Myers said that troops serving in battle areas understand they are involved in a noble cause and have "the most fantastic attitude."

"They understand perfectly why we've asked them to do what they are doing," he said. "These folks are motivated by the right things: patriotism, selflessness and a burning desire to make a difference."

Myers told the Legionnaires the war against terror "threatens the very freedoms that our troops fought for ... in 1776."

He said success in the war is tough to define or measure. "But one thing is vital: It's vital for America to stay resolved, to stay committed and to be patient," the chairman said. "Resolve -- or will -- is ultimately what will decide whether we defeat violent extremism or terrorism or whether we give in to them."

Myers thanked the Legion for being in the forefront of support for the troops. "I remember coming home from Vietnam ... and being advised when I got to Travis Air Force Base (Calif.) to change into civilian clothes before we went to the civilian airport to continue our journey home," he said. "Thirty years later, things are a little bit different."

He spoke of an Anheuser-Busch-sponsored commercial in the Super Bowl that showcased American support for the military. "It showed a terminal, and it had several dozen troops coming in their desert uniforms," Myers said. "And the folks waiting in the terminal spontaneously stood up and gave them a standing ovation."

The chairman said he is sure Korean and Vietnam War veterans contribute to U.S. troops getting the kind of support they deserve. "You made up your minds that they would be treated the way you should have been treated," he said. "And so, four years into this war against terrorism, ... I'm encouraged that the country's support is still very, very strong."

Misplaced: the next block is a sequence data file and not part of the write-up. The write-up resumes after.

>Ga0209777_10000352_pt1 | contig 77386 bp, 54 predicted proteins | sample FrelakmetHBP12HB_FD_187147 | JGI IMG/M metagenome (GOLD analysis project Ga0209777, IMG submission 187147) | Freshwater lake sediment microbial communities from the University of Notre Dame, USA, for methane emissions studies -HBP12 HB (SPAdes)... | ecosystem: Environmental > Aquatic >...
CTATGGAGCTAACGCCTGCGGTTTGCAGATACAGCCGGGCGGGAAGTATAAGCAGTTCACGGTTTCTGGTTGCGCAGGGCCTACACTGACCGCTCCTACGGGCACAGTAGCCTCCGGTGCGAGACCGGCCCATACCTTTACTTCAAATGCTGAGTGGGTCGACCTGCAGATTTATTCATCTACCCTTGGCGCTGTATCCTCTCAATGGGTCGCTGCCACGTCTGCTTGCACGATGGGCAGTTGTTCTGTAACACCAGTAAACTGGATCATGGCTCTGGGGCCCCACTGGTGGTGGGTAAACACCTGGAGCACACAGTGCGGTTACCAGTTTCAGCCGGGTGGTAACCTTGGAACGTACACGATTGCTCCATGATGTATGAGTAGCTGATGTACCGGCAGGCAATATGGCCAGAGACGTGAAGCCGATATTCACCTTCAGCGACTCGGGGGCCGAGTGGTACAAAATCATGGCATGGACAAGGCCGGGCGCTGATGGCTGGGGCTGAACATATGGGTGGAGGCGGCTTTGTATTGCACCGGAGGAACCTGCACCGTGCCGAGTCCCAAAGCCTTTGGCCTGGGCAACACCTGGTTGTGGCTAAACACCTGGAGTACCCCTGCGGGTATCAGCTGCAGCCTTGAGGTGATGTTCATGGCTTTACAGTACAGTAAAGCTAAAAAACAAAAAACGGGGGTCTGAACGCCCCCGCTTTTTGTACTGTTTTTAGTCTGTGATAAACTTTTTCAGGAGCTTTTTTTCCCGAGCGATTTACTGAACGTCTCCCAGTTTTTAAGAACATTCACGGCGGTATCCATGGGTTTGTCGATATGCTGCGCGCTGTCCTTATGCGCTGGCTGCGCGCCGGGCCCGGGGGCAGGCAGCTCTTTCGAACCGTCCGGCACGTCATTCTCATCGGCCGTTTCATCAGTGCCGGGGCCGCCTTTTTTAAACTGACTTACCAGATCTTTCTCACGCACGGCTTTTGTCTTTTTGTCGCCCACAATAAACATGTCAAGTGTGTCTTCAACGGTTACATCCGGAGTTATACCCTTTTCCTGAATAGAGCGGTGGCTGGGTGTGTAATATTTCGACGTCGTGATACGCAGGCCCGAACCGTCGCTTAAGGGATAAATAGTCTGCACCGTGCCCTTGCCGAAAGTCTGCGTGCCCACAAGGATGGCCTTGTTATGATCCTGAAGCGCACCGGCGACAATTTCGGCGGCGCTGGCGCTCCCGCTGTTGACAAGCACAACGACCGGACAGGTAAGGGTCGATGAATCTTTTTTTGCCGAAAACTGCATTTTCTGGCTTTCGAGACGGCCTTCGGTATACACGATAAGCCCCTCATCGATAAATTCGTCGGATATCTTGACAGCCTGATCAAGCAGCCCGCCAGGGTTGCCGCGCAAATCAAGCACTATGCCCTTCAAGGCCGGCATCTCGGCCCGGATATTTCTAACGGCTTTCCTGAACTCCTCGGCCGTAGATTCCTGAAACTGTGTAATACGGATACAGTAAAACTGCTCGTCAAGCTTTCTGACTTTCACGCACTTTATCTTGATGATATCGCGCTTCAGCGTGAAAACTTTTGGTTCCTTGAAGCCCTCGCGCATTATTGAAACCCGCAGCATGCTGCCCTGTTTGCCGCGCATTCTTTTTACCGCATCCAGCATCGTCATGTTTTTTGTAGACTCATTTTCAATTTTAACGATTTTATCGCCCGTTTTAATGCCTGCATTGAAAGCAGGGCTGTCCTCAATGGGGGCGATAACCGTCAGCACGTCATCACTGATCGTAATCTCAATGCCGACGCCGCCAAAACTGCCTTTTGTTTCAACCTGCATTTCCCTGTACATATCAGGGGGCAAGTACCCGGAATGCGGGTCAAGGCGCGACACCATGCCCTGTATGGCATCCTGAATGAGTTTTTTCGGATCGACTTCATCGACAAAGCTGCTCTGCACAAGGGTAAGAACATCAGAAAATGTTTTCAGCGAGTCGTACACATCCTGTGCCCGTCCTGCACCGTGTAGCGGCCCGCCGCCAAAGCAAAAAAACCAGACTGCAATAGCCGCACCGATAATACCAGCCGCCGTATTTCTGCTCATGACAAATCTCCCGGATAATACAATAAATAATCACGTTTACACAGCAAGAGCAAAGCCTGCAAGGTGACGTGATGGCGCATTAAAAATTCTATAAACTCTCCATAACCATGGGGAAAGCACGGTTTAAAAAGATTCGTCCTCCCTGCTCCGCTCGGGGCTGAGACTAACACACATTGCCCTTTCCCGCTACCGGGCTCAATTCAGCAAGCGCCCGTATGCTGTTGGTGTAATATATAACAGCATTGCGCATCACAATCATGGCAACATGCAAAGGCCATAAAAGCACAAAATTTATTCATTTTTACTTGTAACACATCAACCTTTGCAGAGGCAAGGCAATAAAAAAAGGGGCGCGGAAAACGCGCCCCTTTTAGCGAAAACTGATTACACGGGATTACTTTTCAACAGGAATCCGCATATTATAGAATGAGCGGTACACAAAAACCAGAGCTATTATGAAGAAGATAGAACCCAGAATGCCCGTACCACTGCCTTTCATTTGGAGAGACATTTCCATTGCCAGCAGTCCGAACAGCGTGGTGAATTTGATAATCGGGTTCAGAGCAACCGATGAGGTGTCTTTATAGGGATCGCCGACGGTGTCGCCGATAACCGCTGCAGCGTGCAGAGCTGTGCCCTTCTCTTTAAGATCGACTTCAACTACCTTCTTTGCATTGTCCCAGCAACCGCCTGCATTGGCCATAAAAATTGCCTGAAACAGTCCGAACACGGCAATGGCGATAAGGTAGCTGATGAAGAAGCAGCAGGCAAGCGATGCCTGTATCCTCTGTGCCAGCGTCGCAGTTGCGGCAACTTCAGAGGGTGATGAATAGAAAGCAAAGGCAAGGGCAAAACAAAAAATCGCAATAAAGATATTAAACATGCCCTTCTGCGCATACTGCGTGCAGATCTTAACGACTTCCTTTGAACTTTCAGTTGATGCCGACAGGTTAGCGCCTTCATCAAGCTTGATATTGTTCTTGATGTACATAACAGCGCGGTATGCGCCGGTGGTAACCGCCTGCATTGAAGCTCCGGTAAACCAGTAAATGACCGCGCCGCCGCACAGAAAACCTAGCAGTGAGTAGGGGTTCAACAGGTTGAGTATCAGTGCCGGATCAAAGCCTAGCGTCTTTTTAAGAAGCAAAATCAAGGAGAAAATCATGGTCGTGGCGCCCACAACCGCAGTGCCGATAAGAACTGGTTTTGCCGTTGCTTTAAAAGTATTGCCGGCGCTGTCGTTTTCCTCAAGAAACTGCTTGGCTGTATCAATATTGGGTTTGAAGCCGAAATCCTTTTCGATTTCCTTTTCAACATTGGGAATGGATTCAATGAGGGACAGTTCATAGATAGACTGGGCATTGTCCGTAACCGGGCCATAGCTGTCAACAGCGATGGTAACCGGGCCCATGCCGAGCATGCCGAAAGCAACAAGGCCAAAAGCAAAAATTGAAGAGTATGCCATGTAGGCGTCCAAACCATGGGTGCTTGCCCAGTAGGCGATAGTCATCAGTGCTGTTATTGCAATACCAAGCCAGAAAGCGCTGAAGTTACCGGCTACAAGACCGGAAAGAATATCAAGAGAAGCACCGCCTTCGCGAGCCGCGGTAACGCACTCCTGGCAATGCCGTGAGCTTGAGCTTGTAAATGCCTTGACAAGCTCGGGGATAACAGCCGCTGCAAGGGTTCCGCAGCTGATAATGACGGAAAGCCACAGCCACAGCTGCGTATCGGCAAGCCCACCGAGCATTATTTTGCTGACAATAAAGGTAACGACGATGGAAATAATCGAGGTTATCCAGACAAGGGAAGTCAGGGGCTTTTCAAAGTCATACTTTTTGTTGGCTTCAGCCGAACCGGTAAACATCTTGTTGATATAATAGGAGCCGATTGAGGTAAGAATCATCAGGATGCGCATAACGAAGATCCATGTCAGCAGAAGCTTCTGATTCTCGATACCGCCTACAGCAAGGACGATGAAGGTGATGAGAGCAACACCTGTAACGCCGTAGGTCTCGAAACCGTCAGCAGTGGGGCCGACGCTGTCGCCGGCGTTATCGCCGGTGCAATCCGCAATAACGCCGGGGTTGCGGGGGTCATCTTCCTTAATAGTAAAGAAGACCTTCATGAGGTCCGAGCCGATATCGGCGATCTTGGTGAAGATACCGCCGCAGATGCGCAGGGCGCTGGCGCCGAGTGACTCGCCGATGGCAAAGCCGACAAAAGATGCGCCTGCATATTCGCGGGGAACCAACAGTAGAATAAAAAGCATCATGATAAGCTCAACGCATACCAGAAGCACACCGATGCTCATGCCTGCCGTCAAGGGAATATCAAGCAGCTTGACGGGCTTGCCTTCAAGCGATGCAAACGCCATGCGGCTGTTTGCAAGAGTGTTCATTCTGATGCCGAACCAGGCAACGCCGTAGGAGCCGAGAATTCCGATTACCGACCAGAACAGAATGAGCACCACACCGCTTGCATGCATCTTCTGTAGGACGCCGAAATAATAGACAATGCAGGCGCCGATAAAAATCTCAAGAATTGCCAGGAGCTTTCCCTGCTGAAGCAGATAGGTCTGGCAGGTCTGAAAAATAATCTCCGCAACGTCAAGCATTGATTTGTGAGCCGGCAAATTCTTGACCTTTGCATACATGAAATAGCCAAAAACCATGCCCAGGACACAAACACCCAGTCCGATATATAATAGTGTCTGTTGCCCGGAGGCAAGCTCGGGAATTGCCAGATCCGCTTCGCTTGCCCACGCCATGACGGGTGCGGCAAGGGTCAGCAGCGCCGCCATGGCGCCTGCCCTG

Myers said he is getting nostalgic as he has less than 40 days remaining of a 40-year career.

He said people constantly ask him what he is proudest of. He tells them that he is proudest of what servicemembers have accomplished over the past four years, "answering the nation's call one more time, to make the world better and the future more hopeful for millions and millions of people."

People sometimes take for granted what the military has been able to do around the world, Myers said. "The fact is, this required much selflessness, much sacrifice," he said. "Many have been injured, and some have made and paid the ultimate sacrifice.

"But the people in Afghanistan and Iraq are voting. They are determining how they want to be governed for the first time. They are living free from fear and telling their children that there's hope for the future," the general said. "And it is all because American servicemen and women continue to fight for what is valuable in life.

"I can confidently tell you that the legacy that our troops had in 1776, the legacy that you set, my legacy, our legacy is in very good hands."

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Biographies:
Gen. Richard B. Myers, USAF